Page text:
Geology of the Grand Canyon: Chapter Viii. The Excavation Of The Chasm.

Updated February 28, 2017 | Infoplease Staff


The excavation of the Grand Caon and the sculpture of its walls and buttes are the results of two processes acting in concert- Corrasion and weathering. In discussion them it is necessary to take into the account the peculiar conditions under which they have operated; conditions which have no parallel in any other part of the world.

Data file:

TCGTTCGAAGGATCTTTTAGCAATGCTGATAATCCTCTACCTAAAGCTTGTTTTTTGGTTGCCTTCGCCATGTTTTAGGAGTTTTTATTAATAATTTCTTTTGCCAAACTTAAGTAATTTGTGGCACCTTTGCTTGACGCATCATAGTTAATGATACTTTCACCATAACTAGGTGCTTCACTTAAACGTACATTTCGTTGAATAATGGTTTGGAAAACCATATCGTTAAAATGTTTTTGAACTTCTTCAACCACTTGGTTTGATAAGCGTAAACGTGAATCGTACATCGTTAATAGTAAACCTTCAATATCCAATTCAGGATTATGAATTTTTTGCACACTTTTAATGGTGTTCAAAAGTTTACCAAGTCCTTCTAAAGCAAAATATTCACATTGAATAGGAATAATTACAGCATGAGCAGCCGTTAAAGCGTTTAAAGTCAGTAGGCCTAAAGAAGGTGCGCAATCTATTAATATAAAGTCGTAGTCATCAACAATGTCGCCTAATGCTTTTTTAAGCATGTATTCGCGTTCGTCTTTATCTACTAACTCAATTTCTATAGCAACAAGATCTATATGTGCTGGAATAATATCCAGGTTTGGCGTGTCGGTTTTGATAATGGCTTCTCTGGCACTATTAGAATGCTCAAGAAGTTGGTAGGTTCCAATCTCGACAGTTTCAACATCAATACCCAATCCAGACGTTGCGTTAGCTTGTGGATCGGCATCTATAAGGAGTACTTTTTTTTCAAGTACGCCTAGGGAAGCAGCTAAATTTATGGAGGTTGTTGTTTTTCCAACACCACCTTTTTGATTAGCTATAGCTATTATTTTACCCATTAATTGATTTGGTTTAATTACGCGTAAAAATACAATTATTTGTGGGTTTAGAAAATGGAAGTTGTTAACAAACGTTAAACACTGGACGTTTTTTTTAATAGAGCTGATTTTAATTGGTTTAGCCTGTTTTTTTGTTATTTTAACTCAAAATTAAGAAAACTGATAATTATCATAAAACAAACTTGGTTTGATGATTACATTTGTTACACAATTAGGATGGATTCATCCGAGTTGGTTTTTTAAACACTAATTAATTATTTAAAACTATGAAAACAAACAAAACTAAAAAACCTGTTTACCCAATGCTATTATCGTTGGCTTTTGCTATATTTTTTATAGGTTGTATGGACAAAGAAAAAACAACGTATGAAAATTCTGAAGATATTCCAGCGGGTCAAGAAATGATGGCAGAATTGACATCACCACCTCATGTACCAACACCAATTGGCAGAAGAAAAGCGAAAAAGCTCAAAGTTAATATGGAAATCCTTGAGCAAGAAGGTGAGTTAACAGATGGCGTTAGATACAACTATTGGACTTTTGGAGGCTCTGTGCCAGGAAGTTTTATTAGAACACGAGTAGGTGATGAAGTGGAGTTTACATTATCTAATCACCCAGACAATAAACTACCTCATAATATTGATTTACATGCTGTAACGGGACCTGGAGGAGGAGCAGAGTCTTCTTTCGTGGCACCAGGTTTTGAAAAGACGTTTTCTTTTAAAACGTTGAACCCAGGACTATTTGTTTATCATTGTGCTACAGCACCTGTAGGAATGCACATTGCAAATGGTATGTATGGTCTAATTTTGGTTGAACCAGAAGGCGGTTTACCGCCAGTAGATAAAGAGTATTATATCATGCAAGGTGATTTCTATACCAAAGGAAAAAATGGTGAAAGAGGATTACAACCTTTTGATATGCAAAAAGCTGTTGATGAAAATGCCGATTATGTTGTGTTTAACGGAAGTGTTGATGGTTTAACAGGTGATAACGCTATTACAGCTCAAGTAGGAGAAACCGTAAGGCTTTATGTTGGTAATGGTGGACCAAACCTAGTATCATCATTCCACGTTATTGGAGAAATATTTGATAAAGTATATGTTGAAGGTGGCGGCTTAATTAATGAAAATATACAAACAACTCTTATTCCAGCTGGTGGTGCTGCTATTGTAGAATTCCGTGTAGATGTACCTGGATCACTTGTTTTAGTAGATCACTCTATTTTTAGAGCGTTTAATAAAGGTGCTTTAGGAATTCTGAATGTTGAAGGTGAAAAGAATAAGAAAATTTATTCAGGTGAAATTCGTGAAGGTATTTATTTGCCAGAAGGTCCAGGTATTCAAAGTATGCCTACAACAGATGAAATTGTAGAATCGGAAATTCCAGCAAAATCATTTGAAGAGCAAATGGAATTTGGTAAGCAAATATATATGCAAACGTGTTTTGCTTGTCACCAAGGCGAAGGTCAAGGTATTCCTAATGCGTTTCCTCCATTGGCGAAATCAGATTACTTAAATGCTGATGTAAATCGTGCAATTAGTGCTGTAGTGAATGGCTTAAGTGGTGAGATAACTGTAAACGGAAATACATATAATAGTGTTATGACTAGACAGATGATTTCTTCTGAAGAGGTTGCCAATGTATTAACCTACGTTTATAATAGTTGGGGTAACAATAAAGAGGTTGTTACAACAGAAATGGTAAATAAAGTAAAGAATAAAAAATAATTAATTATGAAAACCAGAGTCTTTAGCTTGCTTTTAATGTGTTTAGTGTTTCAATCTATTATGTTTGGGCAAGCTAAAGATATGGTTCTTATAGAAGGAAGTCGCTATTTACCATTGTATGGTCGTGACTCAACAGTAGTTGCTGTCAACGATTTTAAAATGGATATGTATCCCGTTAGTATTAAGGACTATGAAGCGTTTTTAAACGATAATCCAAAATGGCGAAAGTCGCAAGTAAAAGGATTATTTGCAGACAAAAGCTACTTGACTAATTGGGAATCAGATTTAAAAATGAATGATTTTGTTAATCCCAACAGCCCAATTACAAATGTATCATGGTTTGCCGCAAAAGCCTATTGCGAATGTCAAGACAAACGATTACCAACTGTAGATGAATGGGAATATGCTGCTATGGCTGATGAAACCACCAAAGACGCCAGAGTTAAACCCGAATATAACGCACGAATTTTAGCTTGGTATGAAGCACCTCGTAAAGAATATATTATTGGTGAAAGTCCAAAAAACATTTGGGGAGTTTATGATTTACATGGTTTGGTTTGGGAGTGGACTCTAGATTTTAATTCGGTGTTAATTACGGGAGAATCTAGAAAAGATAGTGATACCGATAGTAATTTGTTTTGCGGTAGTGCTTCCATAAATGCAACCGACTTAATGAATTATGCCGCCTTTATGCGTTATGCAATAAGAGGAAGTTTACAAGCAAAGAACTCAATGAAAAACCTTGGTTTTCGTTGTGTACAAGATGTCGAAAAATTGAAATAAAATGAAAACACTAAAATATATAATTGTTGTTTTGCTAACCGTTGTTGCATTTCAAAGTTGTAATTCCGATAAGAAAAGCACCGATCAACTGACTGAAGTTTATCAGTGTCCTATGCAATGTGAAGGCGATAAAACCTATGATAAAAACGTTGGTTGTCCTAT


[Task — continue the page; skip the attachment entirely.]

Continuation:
In common parlance it is customary to say, for brevity's sake, that the rivers have cut their caons; but the expression states only a part of the truth. The river has in reality cut only a narrow trench no wider than the river's water surface. It has been the vehicle which has carried away to another part of the world the materials which have been torn from the strata by corrasion and weathering. Opening laterally into the main chasm are many amphitheaters excavated back into the platform of the country. At the bottom of each of them is a stream-bed over which in some cases a perennial river flows, while in other cases the flows are spasmodic. Like the trunk river these streams have corraded their channels to depths varying somewhat among themselves, but generally a little less than the depth of the central chasm. These tributaries often fork, and the forks are in the forgoing respect quite homologous to the main amphiteaters. Down the faces of the walls and down the steep slopes of the taluses run thousands of rain gullies. When the rain comes freely it gathers into rills which cascade down the wall clefts and rush headlong through the troughs in the talus carrying an abundance of sand and grit. These waters scour out their little channels in much the same way as their united waters cut down their beds in the amphitheaters of the second and first orders, and in the main chasm itself. But the work of flowing water, whether in the main channel or in an amphitheater, or in a gully or cranny of the cliff, is limited to two functions. The first is the cutting of a channel no wider than the surface of the stream; the second is the transportation of the dbris. Corrasion alone then could never have maade the Grand Caon what it is. Another process, acting conjointly wuth corrasion and dependent upon it, has effected by far the greater part of the excavation. This other process is weathering. In order to comprehend their combined actionn it is necessary to study their action in detail, and to study also the special conditions under which they have operated here. We shall find the subject a very complicated one.

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